In the second episode of the excellent trilogy "Back to the Future," Biff Tannen obtains a magazine that gives the final scores of yet-to-beplayed sporting events. He uses that information to "gamble" his way to wealth. Similarly, haven't we all wistfully wondered what we would do if we only had a copy of tomorrow's Wall Street Journal today?
Well, occasionally some people do obtain that kind of advantage in the securities markets. One former Securities and Exchange Commission attorney noted that, while there are laws preventing the misuse of material nonpublic information, "there are people who, knowing there is a probability to get caught, will still act in a manner to try to make a quick buck."
To be sure, regulators run into extreme difficulty in separating rumors and speculation from outright possession of material nonpublic information. However, the SEC is clearly concerned that leaks are on the rise.
Regulators are looking into the suspicious trading that preceded the announcement that Kohlberg Kravis Roberts & Co. would acquire First Data Corp. for $26 billion. Before the deal, unusual trading took place in First Data's options, credit swaps and common stock. In the week before the acquisition was announced, more than 100,000 of First Data's options traded-well above the 53,572 options that traded for the entire month of February. One trader commented that if a regulator were looking for a pre-deal trading pattern, the April 30 call options would "stand out as a sore thumb."
The SEC already is investigating three insider trading cases stemming from the proposed buyout of TXU Corp., a Texas utility being acquired for $32 billion by KKR and Texas Pacific Group. In one instance, a British couple was charged with trading on insider information and earning $270,000 in illegal profits.
Other unusual events are advancing the concern that suspicious market activity is on the rise. Recently, Dow Chemical fired a board member and another executive for apparently entering into unauthorized discussions to sell the company.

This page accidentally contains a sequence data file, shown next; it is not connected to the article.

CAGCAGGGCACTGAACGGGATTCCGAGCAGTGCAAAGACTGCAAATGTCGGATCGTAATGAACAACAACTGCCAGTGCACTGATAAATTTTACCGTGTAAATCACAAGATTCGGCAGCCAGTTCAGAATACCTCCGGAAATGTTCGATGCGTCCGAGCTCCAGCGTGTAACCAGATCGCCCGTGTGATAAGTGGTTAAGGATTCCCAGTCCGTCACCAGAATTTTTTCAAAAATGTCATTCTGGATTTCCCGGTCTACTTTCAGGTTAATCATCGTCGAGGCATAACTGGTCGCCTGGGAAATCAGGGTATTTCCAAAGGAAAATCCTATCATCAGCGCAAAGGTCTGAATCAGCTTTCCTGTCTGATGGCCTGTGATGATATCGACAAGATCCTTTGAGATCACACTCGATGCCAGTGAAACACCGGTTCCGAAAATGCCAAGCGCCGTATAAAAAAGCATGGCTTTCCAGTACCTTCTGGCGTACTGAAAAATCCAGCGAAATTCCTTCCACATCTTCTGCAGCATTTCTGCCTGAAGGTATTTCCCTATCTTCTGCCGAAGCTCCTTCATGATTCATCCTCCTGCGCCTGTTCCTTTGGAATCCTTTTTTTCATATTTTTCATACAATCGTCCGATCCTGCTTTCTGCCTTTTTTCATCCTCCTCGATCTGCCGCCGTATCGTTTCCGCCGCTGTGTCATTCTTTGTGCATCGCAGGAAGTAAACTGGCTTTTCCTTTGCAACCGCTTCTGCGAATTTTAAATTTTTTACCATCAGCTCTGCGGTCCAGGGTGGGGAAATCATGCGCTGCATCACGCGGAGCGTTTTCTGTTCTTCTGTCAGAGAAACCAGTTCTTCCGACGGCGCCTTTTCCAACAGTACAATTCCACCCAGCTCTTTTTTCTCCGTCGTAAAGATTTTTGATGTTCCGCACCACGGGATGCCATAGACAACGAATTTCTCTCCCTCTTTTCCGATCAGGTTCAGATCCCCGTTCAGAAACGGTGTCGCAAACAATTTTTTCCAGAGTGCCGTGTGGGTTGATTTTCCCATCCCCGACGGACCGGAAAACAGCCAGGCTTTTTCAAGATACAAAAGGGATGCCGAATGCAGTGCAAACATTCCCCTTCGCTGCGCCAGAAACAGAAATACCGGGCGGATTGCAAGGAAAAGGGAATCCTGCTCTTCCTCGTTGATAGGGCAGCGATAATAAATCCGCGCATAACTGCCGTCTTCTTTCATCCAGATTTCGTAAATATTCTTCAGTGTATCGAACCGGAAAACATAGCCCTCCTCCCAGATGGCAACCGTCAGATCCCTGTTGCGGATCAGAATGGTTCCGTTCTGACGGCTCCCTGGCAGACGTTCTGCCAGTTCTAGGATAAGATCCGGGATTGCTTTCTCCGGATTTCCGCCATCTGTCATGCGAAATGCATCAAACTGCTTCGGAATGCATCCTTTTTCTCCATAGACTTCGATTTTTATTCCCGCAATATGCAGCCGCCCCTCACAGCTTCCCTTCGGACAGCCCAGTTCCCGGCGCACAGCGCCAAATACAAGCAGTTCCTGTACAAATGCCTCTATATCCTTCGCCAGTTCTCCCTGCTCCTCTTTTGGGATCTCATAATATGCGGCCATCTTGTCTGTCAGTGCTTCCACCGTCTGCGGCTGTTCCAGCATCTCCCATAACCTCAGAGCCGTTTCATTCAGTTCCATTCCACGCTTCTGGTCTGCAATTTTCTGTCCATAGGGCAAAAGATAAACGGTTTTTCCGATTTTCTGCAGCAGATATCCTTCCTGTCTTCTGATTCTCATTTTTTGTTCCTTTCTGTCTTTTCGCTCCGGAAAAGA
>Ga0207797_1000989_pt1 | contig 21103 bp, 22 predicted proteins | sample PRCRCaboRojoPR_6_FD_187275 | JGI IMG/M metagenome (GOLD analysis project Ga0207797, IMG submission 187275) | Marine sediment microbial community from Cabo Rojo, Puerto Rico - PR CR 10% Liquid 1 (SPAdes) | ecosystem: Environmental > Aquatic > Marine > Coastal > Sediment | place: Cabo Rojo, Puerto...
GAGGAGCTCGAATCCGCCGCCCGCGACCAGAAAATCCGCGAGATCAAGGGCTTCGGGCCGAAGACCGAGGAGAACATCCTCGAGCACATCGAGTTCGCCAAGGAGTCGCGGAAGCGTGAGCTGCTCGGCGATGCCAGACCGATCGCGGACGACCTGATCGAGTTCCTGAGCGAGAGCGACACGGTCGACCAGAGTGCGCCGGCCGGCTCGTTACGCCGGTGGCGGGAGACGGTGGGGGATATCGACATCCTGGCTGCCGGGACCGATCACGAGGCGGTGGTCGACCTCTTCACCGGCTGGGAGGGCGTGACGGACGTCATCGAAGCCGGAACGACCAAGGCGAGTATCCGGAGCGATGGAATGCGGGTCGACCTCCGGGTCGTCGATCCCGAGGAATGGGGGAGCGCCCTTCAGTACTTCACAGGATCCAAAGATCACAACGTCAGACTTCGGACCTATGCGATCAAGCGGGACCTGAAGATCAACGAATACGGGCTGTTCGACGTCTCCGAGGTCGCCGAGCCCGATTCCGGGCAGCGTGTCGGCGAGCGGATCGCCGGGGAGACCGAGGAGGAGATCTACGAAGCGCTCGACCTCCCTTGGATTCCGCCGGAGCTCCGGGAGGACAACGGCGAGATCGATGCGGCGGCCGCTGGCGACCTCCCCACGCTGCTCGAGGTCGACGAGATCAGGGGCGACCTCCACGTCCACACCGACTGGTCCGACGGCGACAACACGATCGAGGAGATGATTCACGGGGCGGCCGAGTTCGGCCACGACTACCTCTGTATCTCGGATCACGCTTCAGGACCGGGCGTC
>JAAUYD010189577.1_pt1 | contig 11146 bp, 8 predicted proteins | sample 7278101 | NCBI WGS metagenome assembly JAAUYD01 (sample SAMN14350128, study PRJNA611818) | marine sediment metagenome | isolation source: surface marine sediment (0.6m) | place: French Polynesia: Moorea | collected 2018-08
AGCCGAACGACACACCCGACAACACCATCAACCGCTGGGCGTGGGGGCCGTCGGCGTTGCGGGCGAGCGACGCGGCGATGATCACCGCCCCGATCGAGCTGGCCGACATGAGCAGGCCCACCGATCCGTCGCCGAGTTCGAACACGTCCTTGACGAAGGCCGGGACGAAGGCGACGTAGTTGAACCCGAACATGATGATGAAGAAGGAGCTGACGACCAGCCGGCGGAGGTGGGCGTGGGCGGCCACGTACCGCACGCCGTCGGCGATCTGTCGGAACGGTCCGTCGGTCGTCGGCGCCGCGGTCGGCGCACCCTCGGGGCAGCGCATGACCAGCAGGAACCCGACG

Mutual funds have complained to the SEC that hedge funds are front-running their trades. Front running involves making trades ahead of large institutional buy or sell orders. If true, it could only happen if the hedge fund managers are receiving information from the brokerage firms executing those institutional trades. Because of the allegations, the SEC is undertaking a fact-finding mission on all stock and option trading done by the major Wall Street firms in their business dealings with hedge funds.
And then there is the bizarre confession by the host of CNBC's "Mad Money." The former hedge fund manager went on a rant about how some hedge fund managers, including himself, would try to manipulate the market via deceptive trading and by spreading false information to the press. He noted that while this activity is illegal, it was safe enough because "the Securities and Exchange Commission never understands this."
Considering the scope of its task, the SEC does an admirable job policing the securities markets. Let's hope the recent rise in suspicious trading is quickly contained, for integrity in the financial markets is a critical factor for its participants and capitalism as a whole.
Skarbeck is managing partner of Indianapolis-based Aldebaran Capital LLC, a money-management firm. Views expressed are his own. He can be reached at 818-7827 or email@example.com.